Hotter temperatures, shorter winters, more beetles, larger wildfires and dwindling fiscal resources: This is the sobering future in store for U.S. forests, according to two government officials.
In a meeting Thursday with the editorial board of The Durango Herald, Harris Sherman, undersecretary of natural resources and environment at the U.S. Department of Agriculture, and Mark Stiles, San Juan National Forest supervisor, laid out the climate and budgetary challenges woodlands in Colorado – and the United States – are up against.
Before 2000, Sherman said, the annual acreage consumed nationally by wildfires averaged less than 5 million acres. Now, 5 million to 10 million-acre annual losses are considered normal, and soon, seasons of well more than 10 million charred acres won’t raise an eyebrow.
The rather bleak assessment was equalled, however, by a commitment to preserve and protect.
Forests are an essential national treasure worth saving, Sherman said. They serve as a recreation outlet, timber source, potable water source, refuge for endangered species and sequestration sink for carbon dioxide.
“It’s our job to preserve those functions,” he said.
Despite the obstacles, Sherman and Stiles were encouraged that the views of politicians and citizens appear to be shifting for the better.
State and federal officials are putting controlled burns and mitigation back on the agenda after decades of prioritizing fire suppression.
With help from awareness groups such as Firewise of Southwest Colorado, homeowners are taking steps to pre-emptively isolate their homes from flammable fuels.
The environmentalist and logging communities, once at odds and mired in legal disputes, now are collaborating because both factions realize that climate change is a foe that transcends ideological differences.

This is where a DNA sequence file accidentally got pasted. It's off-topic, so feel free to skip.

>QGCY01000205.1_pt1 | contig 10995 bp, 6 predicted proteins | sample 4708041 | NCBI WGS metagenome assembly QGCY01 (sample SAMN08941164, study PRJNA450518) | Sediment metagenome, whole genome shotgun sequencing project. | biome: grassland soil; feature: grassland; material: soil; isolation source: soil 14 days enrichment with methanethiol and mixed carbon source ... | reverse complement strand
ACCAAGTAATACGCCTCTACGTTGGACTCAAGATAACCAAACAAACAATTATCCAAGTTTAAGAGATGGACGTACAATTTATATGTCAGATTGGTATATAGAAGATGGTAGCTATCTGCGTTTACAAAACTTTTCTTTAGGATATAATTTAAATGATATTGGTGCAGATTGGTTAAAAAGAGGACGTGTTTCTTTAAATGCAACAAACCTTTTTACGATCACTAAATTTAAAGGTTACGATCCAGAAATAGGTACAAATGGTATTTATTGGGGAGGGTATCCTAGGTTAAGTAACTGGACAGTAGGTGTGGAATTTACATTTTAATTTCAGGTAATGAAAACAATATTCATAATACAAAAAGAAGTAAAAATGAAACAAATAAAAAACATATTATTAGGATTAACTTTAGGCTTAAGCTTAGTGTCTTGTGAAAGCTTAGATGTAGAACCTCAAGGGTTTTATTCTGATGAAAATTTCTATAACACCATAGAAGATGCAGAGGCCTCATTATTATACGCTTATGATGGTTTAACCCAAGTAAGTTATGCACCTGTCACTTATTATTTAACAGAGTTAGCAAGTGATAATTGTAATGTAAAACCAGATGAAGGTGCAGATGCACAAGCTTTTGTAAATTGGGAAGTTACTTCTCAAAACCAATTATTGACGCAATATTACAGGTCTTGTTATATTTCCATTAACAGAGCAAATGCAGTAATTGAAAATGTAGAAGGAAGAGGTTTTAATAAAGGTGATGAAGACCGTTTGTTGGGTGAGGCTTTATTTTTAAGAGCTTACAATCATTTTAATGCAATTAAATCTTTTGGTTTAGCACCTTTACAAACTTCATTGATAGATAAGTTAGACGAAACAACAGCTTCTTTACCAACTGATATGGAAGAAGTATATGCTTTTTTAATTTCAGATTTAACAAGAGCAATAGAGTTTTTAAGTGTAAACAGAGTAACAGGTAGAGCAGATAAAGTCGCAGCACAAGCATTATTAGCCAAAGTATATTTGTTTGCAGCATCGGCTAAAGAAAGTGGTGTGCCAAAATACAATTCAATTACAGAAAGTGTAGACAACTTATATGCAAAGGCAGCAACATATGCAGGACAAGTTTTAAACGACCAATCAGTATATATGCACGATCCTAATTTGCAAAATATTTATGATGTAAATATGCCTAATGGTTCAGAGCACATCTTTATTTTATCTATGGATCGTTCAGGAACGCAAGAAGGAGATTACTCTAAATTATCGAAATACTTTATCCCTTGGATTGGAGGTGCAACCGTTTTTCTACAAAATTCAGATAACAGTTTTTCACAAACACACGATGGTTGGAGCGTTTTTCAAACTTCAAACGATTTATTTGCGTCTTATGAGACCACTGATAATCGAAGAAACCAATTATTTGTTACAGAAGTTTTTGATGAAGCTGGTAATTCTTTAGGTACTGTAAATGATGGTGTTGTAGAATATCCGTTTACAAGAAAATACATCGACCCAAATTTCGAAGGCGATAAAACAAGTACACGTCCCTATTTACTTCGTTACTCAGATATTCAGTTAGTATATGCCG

And ridges covered by swaths of dead spruce and Ponderosa pines, while unsightly and prone to erosion, could be a source for building materials and biomass energy.
Warmer, less reliable weather is problematic on multiple levels, Stiles said. Less snowfall and earlier melt mean a lower moisture content for forest wood. That makes it more susceptible to fires and beetle infestations. In previous years, winters usually were cold enough to kill enough beetle larvae that trees could adequately expel the survivors. But they are unable to handle an onslaught of successive generations invading at once.
“Almost certainly, drought is related,” Stiles said, referring to the massive spruce die-off atop Wolf Creek Pass.
Poor land-management policies only compound the problem, Sherman said. Fire suppression disrupted long-standing burn patterns and gave rise to “thick, monolithic” forests choked by underbrush. In addition, subdivisions popping up along the wilderness-urban interface create more vulnerable homes for fire crews.
Not all the news was grim. Sherman and Stiles were optimistic that climate change could spur innovative solutions.
A project launched in Pagosa Springs in June will thin forests on public lands and use the resulting biomass to create electricity for 30 percent of the city via a process called gasification.
“Colorado prizes innovation and creativity,” Sherman said. “It is poised to be part of the solution.”